What a difference two years makes. At the Thanksgiving OPEC deal last year we were slapped in the face by the failure to deliver production cuts, sending oil into freefall and ultimately leading to the “Hands Up If You’re Not Easing” club, as central banks fell over themselves to pump up inflation. It got so bad that many moved into negative rate territory, let alone what had become the standard unconventional tool of QE. And now this year we have “OPEC in first joint oil cut with Russia since 2001”, sending oil shooting back up over $50 a barrel. Even without this, inflation had already started to rise. Here’s how underlying CPIs have been looking, with the red line marking when the ECB started to indulge in asset purchases:
All have been stable or rising, with the most notable at the bottom – Switzerland storming back from the precipice of despair! Still negative of course, but getting there. Meanwhile the one that stands out in the opposite direction is poor old Japan. An uptick recently but not enough to arrest the downward momentum. No wonder the BOJ don’t know what to do.
As all good economists know, however, it’s not supposed to be about the level of inflation now. It’s about what is expected for the future. Hence why central bank inflation targets are supposed to be 2-3 years down the line. For this, we look at inflation expectations – and just look at what has happened for both Eurozone and US inflation expectations:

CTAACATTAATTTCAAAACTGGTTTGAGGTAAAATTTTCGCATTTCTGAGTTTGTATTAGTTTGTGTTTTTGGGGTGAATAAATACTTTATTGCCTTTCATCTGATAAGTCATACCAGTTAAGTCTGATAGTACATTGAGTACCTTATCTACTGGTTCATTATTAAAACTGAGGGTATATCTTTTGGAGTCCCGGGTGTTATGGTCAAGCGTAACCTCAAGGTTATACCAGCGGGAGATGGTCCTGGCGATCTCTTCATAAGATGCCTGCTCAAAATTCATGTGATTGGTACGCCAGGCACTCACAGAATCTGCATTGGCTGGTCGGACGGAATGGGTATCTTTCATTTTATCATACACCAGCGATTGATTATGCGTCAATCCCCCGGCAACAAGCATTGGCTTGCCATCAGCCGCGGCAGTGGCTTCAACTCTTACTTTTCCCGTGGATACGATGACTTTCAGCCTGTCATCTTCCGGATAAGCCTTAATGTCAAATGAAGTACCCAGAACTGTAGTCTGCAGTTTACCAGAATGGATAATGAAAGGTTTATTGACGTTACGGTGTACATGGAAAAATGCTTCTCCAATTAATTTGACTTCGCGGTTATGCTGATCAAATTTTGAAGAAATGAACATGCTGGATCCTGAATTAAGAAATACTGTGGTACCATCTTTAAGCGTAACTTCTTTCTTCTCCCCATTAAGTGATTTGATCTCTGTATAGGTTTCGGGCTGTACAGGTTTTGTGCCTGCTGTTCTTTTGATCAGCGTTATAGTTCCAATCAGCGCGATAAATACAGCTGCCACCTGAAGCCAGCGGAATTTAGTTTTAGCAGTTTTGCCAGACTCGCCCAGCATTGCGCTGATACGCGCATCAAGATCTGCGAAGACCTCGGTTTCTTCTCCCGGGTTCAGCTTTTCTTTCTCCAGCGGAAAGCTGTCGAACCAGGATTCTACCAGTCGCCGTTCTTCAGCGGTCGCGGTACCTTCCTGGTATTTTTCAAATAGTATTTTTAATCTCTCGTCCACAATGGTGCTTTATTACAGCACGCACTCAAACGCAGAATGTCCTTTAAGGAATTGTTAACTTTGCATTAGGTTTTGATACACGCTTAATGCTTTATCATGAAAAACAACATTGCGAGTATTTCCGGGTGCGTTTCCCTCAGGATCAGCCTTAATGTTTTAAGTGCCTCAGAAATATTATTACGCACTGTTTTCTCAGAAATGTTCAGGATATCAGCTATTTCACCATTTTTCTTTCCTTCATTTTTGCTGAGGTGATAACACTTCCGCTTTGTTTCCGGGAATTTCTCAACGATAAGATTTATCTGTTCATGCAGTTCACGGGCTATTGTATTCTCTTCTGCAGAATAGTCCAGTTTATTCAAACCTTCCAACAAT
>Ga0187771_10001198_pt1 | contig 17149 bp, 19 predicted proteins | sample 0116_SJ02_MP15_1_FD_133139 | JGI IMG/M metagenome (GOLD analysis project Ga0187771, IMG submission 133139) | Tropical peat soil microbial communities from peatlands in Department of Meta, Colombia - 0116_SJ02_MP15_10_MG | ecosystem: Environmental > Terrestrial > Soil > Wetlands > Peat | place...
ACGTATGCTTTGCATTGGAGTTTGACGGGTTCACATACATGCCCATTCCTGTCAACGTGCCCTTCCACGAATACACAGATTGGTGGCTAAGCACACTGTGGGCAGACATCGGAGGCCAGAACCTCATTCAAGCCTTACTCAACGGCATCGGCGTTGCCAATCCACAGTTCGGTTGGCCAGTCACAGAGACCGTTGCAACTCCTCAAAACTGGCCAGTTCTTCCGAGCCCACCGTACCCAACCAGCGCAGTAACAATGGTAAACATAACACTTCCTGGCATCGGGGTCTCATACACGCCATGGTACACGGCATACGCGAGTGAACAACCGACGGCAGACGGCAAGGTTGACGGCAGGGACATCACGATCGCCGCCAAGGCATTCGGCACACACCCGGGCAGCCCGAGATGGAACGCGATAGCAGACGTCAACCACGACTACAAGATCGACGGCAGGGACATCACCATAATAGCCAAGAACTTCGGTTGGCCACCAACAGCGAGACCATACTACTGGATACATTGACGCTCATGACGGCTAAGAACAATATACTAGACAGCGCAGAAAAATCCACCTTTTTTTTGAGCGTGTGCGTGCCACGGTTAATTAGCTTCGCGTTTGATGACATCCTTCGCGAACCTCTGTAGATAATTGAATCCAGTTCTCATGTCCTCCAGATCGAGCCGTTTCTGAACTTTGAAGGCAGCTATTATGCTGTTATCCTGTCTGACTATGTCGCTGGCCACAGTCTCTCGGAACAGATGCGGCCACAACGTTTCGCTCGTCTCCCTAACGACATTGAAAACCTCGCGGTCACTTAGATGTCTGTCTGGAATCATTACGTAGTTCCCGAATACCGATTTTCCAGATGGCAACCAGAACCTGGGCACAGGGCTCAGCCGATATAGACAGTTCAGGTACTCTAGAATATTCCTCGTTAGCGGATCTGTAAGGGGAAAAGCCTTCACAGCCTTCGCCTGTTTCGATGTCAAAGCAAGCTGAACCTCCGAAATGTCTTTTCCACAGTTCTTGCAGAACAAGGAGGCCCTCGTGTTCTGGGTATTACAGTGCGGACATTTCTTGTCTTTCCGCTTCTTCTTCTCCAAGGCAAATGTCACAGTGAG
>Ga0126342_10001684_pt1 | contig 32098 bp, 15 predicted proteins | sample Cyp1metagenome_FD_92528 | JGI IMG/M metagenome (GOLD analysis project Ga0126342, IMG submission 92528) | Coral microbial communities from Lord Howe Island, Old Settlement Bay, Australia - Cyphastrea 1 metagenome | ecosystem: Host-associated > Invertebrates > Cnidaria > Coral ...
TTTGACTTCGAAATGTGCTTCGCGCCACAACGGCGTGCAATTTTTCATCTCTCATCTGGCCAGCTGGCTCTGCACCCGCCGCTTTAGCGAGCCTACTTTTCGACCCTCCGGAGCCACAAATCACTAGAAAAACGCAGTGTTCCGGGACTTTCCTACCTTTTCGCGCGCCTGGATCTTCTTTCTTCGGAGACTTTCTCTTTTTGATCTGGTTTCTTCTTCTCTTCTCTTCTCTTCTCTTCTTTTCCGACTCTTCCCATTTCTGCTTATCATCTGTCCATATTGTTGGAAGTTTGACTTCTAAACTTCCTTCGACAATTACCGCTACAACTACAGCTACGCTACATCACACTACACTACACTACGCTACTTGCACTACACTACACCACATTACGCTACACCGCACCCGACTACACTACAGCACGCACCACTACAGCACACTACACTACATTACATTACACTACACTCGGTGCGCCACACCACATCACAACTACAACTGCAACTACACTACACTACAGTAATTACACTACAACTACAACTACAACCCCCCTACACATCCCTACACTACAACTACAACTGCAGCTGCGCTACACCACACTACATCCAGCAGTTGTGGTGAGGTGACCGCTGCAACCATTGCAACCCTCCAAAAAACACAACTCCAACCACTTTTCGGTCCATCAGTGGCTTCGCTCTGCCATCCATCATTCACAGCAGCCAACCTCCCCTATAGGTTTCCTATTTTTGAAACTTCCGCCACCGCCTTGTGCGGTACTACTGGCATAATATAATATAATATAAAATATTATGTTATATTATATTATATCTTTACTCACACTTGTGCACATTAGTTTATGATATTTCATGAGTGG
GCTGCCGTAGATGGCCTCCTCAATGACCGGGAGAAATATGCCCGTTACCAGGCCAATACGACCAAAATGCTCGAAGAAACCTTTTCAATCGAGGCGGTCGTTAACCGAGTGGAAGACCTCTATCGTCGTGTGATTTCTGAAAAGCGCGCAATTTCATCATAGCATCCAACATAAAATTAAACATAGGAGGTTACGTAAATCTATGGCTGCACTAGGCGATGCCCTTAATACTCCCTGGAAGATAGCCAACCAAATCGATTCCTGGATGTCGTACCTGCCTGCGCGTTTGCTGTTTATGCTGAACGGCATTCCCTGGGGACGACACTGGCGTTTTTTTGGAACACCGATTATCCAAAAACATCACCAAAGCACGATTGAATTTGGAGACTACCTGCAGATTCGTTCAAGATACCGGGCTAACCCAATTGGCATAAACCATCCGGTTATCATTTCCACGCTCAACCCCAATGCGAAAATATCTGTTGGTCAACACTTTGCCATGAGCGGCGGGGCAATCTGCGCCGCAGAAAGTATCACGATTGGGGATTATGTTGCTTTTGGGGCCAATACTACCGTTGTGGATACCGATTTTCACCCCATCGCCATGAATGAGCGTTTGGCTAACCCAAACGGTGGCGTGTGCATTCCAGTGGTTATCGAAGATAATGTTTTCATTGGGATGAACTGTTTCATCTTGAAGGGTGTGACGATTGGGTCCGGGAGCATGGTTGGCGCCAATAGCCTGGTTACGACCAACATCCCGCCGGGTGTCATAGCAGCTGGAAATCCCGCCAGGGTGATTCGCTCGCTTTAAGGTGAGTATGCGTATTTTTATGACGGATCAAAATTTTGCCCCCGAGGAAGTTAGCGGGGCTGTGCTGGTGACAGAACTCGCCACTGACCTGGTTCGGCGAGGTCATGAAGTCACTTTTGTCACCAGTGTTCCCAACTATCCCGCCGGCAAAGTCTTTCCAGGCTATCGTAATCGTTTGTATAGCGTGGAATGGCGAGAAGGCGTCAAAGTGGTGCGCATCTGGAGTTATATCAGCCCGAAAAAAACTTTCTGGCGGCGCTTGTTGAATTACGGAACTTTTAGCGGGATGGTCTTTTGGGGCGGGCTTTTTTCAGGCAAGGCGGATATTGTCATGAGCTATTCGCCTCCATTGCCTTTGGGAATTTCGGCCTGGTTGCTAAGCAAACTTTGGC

A rather nice pick up in the past 6 months, even without the alleged Trumpflation boost, and even without a lasting agreement from OPEC keeping oil supported. Taking this further, we can see that EUR/USD has tracked the relative performance of these inflation expectations:
So even as Mr Trump and his new team takes centre stage – with new Tsy Sec calling for 100yr Treasury issuance and the new Commerce Sec calling for “punitive tariffs for people who dump” – let’s not forget that inflationary momentum was already in place. True, those new policies might turbocharge it, as would a market who still doesn’t believe OPEC won’t renege on their deal… but it’s your judgement call on the likelihood of those outcomes. Blondemoney tries to stick to the facts, ma’am.
The bigger question is whether growth can accompany this reflation. Blondemoney is an optimist about that. But with US 10yr Tsys hitting 2.50% yesterday, are we sure that there’s enough growth in the pipeline for this to be 75bps higher than it was pre-Trump? Or was it just a necessary correction for a word where lower-forever had become too much of a one way bet….
and we haven’t even mentioned the Italian referendum! More on that tomorrow